It’s a car. It’s a boat. Actually, it’s both. Developed in West Germany, the Amphicar was aimed squarely at America’s leisure market and debuted at the 1961 New York Auto Show. As the culmination of a 15-year, $25 million development program, the Amphicar was the creation of amphibious-vehicle pioneer Hans Trippel.
A mid-rear-mounted Triumph Herald 4-cylinder engine was mated to a German Hermes transmission, which directed power to the rear wheels on land and, once on water, to twin propellers at the rear. The front wheels provided directional control both on land and water, the doors had special watertight seals, and the front compartment contained the fuel tank, spare tire and tools.
Amphicar marketing highlighted the vehicle’s ease of operation, and its unofficial “770” designation referred to its factory-claimed top speeds of seven knots on water and 70 mph on land. It is generally agreed that 3,878 were built through 1967, with the majority exported to the United States until the onset of the first wave of federally mandated safety and emissions regulations for 1968.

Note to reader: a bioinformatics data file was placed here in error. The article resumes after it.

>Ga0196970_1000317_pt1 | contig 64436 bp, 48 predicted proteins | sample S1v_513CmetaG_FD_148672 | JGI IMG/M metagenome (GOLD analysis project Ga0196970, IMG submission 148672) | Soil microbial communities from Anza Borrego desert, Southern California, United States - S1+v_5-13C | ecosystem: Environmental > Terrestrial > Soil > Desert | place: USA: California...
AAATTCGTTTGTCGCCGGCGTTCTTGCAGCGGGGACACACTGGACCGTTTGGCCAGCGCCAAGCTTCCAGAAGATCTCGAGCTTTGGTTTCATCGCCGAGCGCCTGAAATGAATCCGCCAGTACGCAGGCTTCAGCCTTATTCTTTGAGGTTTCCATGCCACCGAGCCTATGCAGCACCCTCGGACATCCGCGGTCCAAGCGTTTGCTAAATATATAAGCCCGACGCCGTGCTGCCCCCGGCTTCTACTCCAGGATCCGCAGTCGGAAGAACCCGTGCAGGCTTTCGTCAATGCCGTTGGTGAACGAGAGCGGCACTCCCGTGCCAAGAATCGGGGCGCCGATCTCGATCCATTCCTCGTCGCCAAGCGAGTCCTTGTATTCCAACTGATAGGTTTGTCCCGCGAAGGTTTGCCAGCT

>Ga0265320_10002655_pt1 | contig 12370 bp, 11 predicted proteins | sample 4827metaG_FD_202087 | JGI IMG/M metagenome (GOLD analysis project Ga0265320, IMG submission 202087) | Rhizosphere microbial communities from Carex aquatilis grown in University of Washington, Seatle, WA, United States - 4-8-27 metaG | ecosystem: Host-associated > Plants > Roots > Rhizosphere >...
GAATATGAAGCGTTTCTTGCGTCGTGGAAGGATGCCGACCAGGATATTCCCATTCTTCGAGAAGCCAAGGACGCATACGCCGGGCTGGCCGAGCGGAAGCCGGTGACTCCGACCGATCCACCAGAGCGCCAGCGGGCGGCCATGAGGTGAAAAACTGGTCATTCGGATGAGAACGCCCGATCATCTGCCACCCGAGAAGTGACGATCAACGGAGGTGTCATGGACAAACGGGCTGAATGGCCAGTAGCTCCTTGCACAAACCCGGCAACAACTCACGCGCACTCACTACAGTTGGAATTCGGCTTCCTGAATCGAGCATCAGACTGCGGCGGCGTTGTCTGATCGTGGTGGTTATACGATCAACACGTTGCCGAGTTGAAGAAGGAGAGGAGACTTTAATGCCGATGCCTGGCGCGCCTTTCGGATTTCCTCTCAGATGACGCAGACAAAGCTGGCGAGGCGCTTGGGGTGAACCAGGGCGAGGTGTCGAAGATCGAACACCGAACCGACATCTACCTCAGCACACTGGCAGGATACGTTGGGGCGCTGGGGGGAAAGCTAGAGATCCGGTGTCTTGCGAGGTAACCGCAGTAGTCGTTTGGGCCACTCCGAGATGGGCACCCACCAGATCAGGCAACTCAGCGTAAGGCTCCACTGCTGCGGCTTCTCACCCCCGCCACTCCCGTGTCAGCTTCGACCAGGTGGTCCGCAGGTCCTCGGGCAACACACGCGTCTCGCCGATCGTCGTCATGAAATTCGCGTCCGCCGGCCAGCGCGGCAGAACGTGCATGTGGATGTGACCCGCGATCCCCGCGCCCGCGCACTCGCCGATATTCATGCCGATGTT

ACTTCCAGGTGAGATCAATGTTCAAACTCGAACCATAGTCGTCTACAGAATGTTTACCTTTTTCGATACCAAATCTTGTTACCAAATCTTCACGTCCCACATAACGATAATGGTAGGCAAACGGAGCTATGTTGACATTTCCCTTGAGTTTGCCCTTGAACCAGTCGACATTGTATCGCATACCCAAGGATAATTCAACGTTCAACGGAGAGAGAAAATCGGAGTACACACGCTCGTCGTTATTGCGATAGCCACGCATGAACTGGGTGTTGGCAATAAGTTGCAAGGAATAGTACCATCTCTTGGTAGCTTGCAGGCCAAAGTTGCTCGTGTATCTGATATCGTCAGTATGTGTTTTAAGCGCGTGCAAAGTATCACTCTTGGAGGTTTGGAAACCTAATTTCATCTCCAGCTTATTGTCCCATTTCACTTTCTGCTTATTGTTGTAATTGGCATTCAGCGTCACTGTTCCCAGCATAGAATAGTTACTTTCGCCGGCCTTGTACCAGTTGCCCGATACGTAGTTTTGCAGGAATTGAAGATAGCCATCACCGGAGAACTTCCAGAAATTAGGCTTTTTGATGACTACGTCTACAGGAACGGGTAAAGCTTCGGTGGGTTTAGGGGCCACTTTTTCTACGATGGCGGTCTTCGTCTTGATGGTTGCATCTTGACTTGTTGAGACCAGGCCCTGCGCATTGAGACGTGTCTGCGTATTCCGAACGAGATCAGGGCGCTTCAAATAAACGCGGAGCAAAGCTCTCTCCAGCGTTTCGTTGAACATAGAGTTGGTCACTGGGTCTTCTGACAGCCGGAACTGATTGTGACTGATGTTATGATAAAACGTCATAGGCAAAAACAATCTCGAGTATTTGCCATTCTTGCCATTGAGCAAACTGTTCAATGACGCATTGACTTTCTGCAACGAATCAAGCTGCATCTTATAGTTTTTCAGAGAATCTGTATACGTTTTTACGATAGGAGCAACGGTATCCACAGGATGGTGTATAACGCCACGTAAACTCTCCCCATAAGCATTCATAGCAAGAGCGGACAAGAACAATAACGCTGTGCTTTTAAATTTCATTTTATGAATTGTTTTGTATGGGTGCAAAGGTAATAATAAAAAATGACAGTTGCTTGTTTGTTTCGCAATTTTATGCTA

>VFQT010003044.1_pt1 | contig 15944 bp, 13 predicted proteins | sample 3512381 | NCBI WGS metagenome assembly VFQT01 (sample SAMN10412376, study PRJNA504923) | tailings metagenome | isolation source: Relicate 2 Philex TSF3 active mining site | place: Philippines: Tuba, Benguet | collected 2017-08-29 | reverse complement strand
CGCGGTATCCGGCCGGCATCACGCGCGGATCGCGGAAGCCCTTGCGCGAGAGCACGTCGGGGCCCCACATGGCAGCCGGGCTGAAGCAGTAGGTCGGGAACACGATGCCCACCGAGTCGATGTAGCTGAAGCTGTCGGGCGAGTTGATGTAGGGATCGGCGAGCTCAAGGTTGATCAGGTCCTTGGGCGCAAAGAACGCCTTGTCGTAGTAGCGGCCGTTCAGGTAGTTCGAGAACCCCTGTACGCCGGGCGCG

The 1965 Amphicar 770 offered here was the subject of a nut-and-bolt rotisserie restoration by noted Amphicar restoration specialist Roger Sallee. Fewer than 900 miles have been driven since then, and the vehicle is said to remain in excellent condition. With perhaps the most festive and sought-after color combination of Fjord Green with an Apricot interior, this Amphicar is certainly eye-catching, whether in use or parked in a garage or boathouse.